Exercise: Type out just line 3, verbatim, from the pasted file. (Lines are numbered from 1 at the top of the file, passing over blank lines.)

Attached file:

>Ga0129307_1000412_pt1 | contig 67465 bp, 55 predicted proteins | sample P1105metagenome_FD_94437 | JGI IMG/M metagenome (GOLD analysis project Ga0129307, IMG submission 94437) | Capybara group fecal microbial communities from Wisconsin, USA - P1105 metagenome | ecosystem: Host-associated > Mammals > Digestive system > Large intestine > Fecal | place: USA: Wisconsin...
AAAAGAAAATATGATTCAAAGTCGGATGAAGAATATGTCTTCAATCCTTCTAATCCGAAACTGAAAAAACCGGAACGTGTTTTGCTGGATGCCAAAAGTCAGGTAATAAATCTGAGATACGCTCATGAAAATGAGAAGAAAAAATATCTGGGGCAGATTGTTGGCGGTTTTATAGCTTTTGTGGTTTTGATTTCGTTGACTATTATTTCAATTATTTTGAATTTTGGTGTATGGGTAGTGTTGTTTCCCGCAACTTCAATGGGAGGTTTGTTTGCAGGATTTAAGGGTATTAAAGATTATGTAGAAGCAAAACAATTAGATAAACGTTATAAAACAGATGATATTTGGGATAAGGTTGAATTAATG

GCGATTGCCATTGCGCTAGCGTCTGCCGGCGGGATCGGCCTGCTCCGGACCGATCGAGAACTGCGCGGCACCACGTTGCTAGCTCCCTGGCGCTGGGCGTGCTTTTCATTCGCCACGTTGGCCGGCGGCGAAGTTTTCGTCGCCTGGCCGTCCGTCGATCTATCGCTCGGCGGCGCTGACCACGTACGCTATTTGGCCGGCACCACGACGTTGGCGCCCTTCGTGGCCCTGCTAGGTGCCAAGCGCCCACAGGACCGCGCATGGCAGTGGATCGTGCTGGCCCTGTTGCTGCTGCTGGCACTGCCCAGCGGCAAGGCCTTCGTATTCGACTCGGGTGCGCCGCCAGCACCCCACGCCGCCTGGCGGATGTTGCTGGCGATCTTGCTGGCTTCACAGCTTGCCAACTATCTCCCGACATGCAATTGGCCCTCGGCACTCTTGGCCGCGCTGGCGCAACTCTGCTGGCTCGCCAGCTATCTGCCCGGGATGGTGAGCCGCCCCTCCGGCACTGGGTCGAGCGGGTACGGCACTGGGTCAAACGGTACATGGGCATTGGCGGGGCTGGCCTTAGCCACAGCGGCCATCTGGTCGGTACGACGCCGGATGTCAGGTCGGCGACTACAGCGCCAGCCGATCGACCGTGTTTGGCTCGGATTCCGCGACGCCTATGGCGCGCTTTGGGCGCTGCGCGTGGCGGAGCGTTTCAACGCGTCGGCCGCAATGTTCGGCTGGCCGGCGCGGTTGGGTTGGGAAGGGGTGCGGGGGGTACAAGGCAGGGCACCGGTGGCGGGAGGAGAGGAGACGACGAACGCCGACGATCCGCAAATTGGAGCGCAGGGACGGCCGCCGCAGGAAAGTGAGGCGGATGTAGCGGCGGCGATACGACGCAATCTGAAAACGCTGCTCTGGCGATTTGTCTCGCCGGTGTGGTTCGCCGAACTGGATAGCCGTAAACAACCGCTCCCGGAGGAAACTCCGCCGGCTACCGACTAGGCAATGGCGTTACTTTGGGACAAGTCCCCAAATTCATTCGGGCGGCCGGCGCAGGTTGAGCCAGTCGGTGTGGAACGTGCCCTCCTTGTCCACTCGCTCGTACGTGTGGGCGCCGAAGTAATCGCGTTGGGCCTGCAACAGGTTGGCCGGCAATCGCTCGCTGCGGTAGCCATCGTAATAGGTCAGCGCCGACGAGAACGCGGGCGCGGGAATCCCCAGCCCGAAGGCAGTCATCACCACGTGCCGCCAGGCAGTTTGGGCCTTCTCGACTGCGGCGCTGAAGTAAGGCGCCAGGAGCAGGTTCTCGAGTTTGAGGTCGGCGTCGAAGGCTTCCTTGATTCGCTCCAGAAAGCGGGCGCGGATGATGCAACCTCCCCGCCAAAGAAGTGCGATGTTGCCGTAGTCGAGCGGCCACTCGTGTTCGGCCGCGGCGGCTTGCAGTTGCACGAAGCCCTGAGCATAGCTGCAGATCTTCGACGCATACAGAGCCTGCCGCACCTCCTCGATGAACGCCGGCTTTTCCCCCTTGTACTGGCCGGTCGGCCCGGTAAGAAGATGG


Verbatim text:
GCGATTGCCATTGCGCTAGCGTCTGCCGGCGGGATCGGCCTGCTCCGGACCGATCGAGAACTGCGCGGCACCACGTTGCTAGCTCCCTGGCGCTGGGCGTGCTTTTCATTCGCCACGTTGGCCGGCGGCGAAGTTTTCGTCGCCTGGCCGTCCGTCGATCTATCGCTCGGCGGCGCTGACCACGTACGCTATTTGGCCGGCACCACGACGTTGGCGCCCTTCGTGGCCCTGCTAGGTGCCAAGCGCCCACAGGACCGCGCATGGCAGTGGATCGTGCTGGCCCTGTTGCTGCTGCTGGCACTGCCCAGCGGCAAGGCCTTCGTATTCGACTCGGGTGCGCCGCCAGCACCCCACGCCGCCTGGCGGATGTTGCTGGCGATCTTGCTGGCTTCACAGCTTGCCAACTATCTCCCGACATGCAATTGGCCCTCGGCACTCTTGGCCGCGCTGGCGCAACTCTGCTGGCTCGCCAGCTATCTGCCCGGGATGGTGAGCCGCCCCTCCGGCACTGGGTCGAGCGGGTACGGCACTGGGTCAAACGGTACATGGGCATTGGCGGGGCTGGCCTTAGCCACAGCGGCCATCTGGTCGGTACGACGCCGGATGTCAGGTCGGCGACTACAGCGCCAGCCGATCGACCGTGTTTGGCTCGGATTCCGCGACGCCTATGGCGCGCTTTGGGCGCTGCGCGTGGCGGAGCGTTTCAACGCGTCGGCCGCAATGTTCGGCTGGCCGGCGCGGTTGGGTTGGGAAGGGGTGCGGGGGGTACAAGGCAGGGCACCGGTGGCGGGAGGAGAGGAGACGACGAACGCCGACGATCCGCAAATTGGAGCGCAGGGACGGCCGCCGCAGGAAAGTGAGGCGGATGTAGCGGCGGCGATACGACGCAATCTGAAAACGCTGCTCTGGCGATTTGTCTCGCCGGTGTGGTTCGCCGAACTGGATAGCCGTAAACAACCGCTCCCGGAGGAAACTCCGCCGGCTACCGACTAGGCAATGGCGTTACTTTGGGACAAGTCCCCAAATTCATTCGGGCGGCCGGCGCAGGTTGAGCCAGTCGGTGTGGAACGTGCCCTCCTTGTCCACTCGCTCGTACGTGTGGGCGCCGAAGTAATCGCGTTGGGCCTGCAACAGGTTGGCCGGCAATCGCTCGCTGCGGTAGCCATCGTAATAGGTCAGCGCCGACGAGAACGCGGGCGCGGGAATCCCCAGCCCGAAGGCAGTCATCACCACGTGCCGCCAGGCAGTTTGGGCCTTCTCGACTGCGGCGCTGAAGTAAGGCGCCAGGAGCAGGTTCTCGAGTTTGAGGTCGGCGTCGAAGGCTTCCTTGATTCGCTCCAGAAAGCGGGCGCGGATGATGCAACCTCCCCGCCAAAGAAGTGCGATGTTGCCGTAGTCGAGCGGCCACTCGTGTTCGGCCGCGGCGGCTTGCAGTTGCACGAAGCCCTGAGCATAGCTGCAGATCTTCGACGCATACAGAGCCTGCCGCACCTCCTCGATGAACGCCGGCTTTTCCCCCTTGTACTGGCCGGTCGGCCCGGTAAGAAGATGG